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Police seize medicines and electronics in Bahrain Victorious Tour de France raids

The scene at the Bahrain Victorious hotel on Thursday morning
The scene at the Bahrain Victorious hotel on Thursday morning (Image credit: Patrick Fletcher)

Medicines and electronics have been seized in police raids on the Bahrain Victorious team this week, French authorities confirmed on Thursday evening. 

Riders and staff members had their homes searched in an international anti-doping operation on Monday ahead of their travel to the Tour de France, and on Thursday Danish police swooped on the team's hotel in Copenhagen a day before the start of the Tour. 

The Danish authorities would not comment on the matter at the time, pointing out that the investigation was being led by French police, but the public prosecutor's office in Marseille has now given a statement to French news agency AFP

It confirms that items have been seized and detailed that three riders' homes were searched. Bahrain Victorious' Damiano Caruso told Cyclingnews on Thursday that he was one of the riders, but the others have not been identified. 

"Between June 27 and 30, 2022, a collective international judicial and police operation was carried out across Italy, Spain, Belgium, Poland, Slovenia, Croatia, and Denmark," read the statement. 

"The operation, coordinated by Eurojust with the help of Europol, allowed the judicial and police authorities of those countries to carry out several searches at the homes of the manager, three riders, the osteopath, and a doctor of the professional cycling team Bahrain Victorious, as well as at the headquarters of WINNING SRL, the team's holding company. 

"A search of hotel rooms occupied by members of the cycling team in Copenhagen was also carried out today."

The statement went on to explain that items, including medicines, had been seized as part of the operation.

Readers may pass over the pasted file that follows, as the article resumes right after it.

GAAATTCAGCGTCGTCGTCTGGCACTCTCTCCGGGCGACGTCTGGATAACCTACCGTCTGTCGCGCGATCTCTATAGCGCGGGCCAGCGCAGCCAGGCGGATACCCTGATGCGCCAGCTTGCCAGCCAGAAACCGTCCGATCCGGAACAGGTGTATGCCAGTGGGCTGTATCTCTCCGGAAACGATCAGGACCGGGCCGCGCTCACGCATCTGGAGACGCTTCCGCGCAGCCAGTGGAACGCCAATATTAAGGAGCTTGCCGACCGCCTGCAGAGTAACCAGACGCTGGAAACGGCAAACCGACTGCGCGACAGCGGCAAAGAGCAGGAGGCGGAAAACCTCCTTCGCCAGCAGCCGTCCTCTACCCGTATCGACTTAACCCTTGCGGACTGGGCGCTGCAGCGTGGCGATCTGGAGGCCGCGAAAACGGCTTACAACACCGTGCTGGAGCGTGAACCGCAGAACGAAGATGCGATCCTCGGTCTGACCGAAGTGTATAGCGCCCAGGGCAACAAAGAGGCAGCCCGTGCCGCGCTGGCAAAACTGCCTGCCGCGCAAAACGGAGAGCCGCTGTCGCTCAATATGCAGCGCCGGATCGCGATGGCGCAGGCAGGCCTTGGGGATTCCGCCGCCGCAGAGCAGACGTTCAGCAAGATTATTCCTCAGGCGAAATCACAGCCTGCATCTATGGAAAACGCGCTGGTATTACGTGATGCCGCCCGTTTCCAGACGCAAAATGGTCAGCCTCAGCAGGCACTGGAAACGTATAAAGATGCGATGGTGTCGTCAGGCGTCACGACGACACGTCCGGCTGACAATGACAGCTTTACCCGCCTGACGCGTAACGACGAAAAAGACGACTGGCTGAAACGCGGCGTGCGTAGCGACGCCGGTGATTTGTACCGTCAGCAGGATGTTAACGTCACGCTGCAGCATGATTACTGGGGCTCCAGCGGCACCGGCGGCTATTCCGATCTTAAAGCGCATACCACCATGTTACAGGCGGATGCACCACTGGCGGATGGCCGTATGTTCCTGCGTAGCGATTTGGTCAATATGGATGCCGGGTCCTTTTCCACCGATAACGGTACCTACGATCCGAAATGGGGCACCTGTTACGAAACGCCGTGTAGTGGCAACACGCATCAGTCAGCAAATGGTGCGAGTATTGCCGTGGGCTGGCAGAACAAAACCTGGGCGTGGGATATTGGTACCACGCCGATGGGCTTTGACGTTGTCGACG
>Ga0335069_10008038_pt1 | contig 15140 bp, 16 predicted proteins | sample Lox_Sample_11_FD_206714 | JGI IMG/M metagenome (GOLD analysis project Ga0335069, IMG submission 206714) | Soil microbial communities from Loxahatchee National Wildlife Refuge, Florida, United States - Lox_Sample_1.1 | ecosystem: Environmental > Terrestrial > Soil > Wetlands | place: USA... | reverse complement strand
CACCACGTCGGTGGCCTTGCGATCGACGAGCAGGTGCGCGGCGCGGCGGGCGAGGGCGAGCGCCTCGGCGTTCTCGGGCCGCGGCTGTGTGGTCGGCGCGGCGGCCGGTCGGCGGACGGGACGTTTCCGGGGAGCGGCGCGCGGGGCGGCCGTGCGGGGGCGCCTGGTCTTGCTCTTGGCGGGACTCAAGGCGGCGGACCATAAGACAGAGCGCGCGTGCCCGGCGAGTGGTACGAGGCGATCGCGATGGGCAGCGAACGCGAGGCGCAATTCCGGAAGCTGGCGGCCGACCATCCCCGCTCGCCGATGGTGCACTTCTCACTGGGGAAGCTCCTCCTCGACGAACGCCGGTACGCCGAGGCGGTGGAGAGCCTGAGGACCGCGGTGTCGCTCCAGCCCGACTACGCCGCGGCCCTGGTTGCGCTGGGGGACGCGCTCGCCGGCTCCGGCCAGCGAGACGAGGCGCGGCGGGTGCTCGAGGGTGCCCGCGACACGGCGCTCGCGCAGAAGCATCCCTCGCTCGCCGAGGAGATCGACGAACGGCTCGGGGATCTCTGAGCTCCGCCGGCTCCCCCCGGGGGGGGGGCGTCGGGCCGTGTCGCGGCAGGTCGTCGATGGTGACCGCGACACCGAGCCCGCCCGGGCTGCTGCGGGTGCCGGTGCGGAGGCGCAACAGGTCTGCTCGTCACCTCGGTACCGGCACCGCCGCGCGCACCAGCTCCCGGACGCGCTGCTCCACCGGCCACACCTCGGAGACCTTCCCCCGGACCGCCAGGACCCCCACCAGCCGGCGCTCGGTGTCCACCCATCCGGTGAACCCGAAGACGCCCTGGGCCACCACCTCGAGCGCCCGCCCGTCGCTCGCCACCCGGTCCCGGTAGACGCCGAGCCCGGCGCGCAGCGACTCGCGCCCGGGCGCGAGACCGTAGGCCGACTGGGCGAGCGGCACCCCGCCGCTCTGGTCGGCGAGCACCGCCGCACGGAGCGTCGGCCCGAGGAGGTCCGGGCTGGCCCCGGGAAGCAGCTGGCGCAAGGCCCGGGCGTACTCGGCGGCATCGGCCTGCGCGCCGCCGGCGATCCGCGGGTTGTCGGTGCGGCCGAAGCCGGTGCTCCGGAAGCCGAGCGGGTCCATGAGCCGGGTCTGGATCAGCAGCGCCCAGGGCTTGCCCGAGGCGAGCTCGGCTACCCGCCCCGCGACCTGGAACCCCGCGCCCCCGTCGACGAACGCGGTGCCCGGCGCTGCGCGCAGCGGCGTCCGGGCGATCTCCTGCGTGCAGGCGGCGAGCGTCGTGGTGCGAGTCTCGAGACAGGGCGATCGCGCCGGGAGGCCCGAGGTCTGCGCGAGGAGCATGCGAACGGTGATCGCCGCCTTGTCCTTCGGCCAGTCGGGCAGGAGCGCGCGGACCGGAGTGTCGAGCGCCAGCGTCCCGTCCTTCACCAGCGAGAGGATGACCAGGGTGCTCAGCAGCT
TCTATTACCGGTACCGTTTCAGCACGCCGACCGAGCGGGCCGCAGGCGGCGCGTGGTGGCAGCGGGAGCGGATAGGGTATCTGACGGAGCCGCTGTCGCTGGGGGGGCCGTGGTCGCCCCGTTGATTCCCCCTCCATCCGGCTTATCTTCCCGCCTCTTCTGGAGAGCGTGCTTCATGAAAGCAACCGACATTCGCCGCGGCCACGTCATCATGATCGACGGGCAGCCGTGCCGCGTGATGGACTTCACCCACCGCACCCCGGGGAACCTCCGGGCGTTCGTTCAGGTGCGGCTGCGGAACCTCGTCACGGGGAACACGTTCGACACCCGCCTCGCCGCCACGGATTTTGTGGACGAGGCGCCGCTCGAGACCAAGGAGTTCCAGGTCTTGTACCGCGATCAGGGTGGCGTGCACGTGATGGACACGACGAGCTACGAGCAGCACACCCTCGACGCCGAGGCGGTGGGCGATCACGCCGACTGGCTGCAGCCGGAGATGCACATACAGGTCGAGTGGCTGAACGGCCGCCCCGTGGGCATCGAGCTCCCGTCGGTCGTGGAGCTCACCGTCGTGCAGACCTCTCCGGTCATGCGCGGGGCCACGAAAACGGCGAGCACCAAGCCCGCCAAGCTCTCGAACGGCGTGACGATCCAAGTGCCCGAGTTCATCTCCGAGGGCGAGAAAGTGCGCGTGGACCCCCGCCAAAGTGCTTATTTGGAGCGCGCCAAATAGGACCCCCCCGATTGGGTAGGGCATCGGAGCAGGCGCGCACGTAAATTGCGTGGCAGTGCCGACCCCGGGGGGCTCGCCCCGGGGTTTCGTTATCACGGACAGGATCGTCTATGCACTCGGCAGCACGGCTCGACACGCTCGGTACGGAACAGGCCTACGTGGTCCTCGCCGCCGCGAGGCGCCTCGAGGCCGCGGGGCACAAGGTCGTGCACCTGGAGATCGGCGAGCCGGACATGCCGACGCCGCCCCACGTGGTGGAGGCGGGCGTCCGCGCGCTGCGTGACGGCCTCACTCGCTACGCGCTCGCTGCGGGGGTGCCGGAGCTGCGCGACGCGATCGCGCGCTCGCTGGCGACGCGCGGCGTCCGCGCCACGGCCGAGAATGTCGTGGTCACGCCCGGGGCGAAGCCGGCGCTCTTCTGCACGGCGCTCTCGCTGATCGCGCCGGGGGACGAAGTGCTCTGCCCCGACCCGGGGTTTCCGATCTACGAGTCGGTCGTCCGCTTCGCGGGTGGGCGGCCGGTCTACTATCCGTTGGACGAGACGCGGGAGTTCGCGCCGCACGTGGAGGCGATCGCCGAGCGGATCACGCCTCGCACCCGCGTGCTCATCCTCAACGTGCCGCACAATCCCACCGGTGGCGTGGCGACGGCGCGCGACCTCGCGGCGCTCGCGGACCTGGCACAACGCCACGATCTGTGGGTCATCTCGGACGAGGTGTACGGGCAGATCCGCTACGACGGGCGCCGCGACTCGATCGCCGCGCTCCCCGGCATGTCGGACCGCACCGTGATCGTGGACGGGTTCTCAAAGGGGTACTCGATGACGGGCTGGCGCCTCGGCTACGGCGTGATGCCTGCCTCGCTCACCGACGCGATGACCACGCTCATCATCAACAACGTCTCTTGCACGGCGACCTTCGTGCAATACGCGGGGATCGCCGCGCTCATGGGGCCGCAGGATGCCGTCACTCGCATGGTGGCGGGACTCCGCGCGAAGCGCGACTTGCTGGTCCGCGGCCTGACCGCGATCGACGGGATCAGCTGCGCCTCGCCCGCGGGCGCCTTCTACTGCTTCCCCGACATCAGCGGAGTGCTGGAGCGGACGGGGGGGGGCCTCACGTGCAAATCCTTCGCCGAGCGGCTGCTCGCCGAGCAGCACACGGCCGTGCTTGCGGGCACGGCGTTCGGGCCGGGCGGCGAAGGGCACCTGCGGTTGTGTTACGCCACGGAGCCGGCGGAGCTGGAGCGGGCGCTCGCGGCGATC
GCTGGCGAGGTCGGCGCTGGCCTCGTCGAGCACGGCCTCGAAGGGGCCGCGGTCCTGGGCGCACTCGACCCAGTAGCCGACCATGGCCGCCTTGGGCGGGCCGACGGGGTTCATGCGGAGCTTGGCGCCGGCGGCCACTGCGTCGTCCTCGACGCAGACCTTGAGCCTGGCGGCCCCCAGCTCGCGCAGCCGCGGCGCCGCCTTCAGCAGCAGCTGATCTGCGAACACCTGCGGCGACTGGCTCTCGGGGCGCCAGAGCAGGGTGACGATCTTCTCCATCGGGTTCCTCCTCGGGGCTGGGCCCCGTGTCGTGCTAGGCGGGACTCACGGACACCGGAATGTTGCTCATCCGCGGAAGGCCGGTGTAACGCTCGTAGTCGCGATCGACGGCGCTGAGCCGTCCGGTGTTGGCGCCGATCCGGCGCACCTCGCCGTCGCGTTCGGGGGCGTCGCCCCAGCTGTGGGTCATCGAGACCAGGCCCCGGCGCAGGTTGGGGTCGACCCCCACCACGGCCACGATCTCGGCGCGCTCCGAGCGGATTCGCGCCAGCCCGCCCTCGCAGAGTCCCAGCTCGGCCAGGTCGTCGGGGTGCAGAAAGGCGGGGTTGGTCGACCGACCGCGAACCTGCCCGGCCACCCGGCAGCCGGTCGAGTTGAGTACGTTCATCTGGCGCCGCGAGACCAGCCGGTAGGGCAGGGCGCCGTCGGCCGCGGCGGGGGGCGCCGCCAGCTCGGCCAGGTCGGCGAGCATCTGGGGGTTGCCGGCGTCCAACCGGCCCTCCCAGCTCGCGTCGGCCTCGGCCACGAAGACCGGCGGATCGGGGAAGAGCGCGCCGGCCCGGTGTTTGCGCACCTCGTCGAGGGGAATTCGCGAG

In a statement relating to the hotel raid, Bahrain Victorious had stated that "no items were seized." The police statement did not specify which searches resulted in seizures. 

"Electronic material (phones, computers, hard drives) and medicines - of which the nature and origin remain undetermined, or which require a prescription - have been seized," read the statement.

"The items seized will be subject to analysis and further investigation."

The operation follows on from an investigation that broke cover at last year's Tour de France, where Bahrain Victorious' hotel in Pau was raided in the middle of the night. It relates to the potential “acquisition, transportation, possession and importing of a prohibited substance or method for use by an athlete without justification by members of Team Bahrain Victorious" according to last year's police statement. 

Last year, testing of riders' hair samples reportedly revealed traces of the powerful muscle relaxant Tizanidine, which is not prohibited by the World Anti-Doping Agency but could indicate off-label use of the medicine. No other findings have been confirmed. 

Bahrain Victorious insist there has been no wrongdoing, and that they have complied with the authorities. However, they have complained of a lack of communication from French police and indicated in the wake of Monday's raids that the investigation was "aimed at intentionally damaging the team's reputation". 

Bahrain Victorious' riders at the Tour de France have been prevented from speaking to the media about the matter. The team insist they are focused on competition but their pre-race press conferences on Thursday consisted of a string of raid-related questions that went unanswered

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Patrick Fletcher
Patrick Fletcher

Deputy Editor - Europe. Patrick is an NCTJ-trained journalist who has seven years’ experience covering professional cycling. He has a modern languages degree from Durham University and has been able to put it to some use in what is a multi-lingual sport, with a particular focus on French and Spanish-speaking riders. After joining Cyclingnews as a staff writer on the back of work experience, Patrick became Features Editor in 2018 and oversaw significant growth in the site’s long-form and in-depth output. Since 2021 he has been Deputy Editor - Europe, taking more responsibility for the site’s content as a whole, while still writing and - despite a pandemic-induced hiatus - travelling to races around the world. Away from cycling, Patrick spends most of his time playing or watching other forms of sport - football, tennis, trail running, darts, to name a few, but he draws the line at rugby.